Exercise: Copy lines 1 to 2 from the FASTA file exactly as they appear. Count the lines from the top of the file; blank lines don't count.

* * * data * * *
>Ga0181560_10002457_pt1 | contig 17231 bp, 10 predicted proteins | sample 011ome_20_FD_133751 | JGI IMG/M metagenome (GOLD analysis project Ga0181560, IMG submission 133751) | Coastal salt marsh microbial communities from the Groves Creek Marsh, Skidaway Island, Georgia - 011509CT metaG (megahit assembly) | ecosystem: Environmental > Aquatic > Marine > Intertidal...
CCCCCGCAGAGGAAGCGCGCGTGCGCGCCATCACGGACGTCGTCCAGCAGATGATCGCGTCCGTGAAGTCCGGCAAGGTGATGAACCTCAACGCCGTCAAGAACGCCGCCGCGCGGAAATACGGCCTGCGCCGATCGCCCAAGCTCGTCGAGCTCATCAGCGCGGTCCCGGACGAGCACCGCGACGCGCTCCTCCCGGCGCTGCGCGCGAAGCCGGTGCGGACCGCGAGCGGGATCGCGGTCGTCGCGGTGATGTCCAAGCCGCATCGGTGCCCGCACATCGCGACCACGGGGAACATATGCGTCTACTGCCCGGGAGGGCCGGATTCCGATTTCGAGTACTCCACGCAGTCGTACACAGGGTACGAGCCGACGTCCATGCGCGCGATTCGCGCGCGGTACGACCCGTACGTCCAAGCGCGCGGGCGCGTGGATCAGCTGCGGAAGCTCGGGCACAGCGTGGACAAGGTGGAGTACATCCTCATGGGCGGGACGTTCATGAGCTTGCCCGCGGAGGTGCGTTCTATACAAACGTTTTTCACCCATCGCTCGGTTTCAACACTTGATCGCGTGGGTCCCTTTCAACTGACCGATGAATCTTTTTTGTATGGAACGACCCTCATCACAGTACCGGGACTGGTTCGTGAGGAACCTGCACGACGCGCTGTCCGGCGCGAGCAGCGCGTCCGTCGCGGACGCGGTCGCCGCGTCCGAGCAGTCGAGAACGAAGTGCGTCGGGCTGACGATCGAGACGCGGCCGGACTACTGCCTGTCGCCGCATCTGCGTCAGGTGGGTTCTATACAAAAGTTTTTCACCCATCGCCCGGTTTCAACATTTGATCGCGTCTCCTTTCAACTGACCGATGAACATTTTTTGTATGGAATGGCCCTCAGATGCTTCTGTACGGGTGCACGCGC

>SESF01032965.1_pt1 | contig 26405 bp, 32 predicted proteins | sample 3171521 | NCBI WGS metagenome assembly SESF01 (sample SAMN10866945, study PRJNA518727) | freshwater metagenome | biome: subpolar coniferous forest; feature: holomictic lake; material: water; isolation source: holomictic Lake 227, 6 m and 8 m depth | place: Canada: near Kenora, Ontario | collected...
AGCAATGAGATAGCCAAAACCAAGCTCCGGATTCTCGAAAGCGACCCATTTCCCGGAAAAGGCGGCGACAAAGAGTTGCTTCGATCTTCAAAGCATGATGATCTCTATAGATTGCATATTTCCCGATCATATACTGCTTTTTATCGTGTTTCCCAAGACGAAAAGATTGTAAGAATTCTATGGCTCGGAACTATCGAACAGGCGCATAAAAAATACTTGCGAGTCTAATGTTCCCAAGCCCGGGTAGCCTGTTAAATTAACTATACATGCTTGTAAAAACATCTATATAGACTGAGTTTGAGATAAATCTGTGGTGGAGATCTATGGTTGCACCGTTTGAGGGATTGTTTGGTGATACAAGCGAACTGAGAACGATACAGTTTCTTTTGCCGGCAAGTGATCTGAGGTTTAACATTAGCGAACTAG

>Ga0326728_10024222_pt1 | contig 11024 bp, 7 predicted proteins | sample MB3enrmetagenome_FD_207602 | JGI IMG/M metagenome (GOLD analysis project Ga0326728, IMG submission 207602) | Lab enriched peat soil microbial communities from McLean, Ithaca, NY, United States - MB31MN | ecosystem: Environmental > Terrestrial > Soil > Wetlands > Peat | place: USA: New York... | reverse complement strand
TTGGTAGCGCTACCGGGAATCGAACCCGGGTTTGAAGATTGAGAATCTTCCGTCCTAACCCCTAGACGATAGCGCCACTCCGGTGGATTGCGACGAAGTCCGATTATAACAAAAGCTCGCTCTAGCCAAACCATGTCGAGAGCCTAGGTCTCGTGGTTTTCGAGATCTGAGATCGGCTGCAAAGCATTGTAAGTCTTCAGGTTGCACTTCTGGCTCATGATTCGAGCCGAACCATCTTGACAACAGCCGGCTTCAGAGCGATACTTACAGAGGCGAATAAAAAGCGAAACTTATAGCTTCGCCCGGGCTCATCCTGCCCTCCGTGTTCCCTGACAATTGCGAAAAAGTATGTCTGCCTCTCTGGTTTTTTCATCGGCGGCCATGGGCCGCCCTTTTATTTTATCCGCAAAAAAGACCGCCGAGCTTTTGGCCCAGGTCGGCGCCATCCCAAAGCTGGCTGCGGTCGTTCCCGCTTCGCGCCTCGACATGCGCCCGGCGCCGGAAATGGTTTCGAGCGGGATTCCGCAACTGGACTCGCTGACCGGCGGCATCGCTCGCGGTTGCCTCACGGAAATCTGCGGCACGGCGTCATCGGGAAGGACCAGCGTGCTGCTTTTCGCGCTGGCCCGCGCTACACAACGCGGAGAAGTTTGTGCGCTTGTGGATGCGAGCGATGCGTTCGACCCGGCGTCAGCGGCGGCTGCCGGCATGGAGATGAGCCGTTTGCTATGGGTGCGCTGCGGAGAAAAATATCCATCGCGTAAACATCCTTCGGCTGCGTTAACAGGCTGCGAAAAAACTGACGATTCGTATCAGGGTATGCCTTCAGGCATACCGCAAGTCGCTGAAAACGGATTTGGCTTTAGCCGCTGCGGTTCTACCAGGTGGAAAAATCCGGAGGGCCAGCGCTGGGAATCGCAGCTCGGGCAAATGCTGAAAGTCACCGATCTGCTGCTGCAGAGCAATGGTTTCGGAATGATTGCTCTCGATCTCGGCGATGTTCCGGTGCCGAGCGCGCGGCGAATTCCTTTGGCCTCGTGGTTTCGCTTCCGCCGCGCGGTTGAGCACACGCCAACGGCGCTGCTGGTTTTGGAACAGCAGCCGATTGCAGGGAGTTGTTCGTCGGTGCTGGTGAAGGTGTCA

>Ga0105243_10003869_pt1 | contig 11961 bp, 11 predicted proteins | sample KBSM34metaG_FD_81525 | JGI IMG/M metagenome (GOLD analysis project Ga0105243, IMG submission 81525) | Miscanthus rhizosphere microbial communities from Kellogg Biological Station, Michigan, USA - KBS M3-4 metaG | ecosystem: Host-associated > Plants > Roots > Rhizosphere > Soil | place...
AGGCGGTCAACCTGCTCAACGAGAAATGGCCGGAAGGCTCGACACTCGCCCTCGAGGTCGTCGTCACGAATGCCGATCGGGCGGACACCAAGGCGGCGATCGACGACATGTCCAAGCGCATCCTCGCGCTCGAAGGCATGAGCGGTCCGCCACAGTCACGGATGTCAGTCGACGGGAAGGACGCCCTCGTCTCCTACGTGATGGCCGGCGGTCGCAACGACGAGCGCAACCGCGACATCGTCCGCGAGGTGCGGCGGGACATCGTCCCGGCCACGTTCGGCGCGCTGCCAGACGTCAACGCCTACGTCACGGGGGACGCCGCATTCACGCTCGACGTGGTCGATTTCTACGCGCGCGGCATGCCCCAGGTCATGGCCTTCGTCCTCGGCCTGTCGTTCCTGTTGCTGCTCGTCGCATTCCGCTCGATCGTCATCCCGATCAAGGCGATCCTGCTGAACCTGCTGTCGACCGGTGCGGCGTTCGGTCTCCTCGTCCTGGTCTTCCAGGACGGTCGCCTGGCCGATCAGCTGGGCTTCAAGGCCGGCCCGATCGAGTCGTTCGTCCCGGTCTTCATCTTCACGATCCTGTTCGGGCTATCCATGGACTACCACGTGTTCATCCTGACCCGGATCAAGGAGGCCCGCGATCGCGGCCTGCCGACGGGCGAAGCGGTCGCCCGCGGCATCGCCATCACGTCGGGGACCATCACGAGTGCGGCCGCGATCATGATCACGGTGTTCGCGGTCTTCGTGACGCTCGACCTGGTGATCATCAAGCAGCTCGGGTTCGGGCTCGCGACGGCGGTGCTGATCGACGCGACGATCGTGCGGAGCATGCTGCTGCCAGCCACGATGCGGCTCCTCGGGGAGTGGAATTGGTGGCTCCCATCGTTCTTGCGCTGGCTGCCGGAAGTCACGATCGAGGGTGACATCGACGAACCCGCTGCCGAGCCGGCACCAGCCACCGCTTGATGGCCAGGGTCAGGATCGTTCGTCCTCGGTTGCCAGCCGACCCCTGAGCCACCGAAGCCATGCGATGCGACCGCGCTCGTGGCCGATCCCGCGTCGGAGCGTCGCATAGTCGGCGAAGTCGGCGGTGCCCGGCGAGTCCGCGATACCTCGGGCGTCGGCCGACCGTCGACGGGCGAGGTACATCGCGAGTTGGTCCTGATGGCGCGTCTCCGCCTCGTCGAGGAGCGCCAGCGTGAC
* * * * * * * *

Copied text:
>Ga0181560_10002457_pt1 | contig 17231 bp, 10 predicted proteins | sample 011ome_20_FD_133751 | JGI IMG/M metagenome (GOLD analysis project Ga0181560, IMG submission 133751) | Coastal salt marsh microbial communities from the Groves Creek Marsh, Skidaway Island, Georgia - 011509CT metaG (megahit assembly) | ecosystem: Environmental > Aquatic > Marine > Intertidal...
CCCCCGCAGAGGAAGCGCGCGTGCGCGCCATCACGGACGTCGTCCAGCAGATGATCGCGTCCGTGAAGTCCGGCAAGGTGATGAACCTCAACGCCGTCAAGAACGCCGCCGCGCGGAAATACGGCCTGCGCCGATCGCCCAAGCTCGTCGAGCTCATCAGCGCGGTCCCGGACGAGCACCGCGACGCGCTCCTCCCGGCGCTGCGCGCGAAGCCGGTGCGGACCGCGAGCGGGATCGCGGTCGTCGCGGTGATGTCCAAGCCGCATCGGTGCCCGCACATCGCGACCACGGGGAACATATGCGTCTACTGCCCGGGAGGGCCGGATTCCGATTTCGAGTACTCCACGCAGTCGTACACAGGGTACGAGCCGACGTCCATGCGCGCGATTCGCGCGCGGTACGACCCGTACGTCCAAGCGCGCGGGCGCGTGGATCAGCTGCGGAAGCTCGGGCACAGCGTGGACAAGGTGGAGTACATCCTCATGGGCGGGACGTTCATGAGCTTGCCCGCGGAGGTGCGTTCTATACAAACGTTTTTCACCCATCGCTCGGTTTCAACACTTGATCGCGTGGGTCCCTTTCAACTGACCGATGAATCTTTTTTGTATGGAACGACCCTCATCACAGTACCGGGACTGGTTCGTGAGGAACCTGCACGACGCGCTGTCCGGCGCGAGCAGCGCGTCCGTCGCGGACGCGGTCGCCGCGTCCGAGCAGTCGAGAACGAAGTGCGTCGGGCTGACGATCGAGACGCGGCCGGACTACTGCCTGTCGCCGCATCTGCGTCAGGTGGGTTCTATACAAAAGTTTTTCACCCATCGCCCGGTTTCAACATTTGATCGCGTCTCCTTTCAACTGACCGATGAACATTTTTTGTATGGAATGGCCCTCAGATGCTTCTGTACGGGTGCACGCGC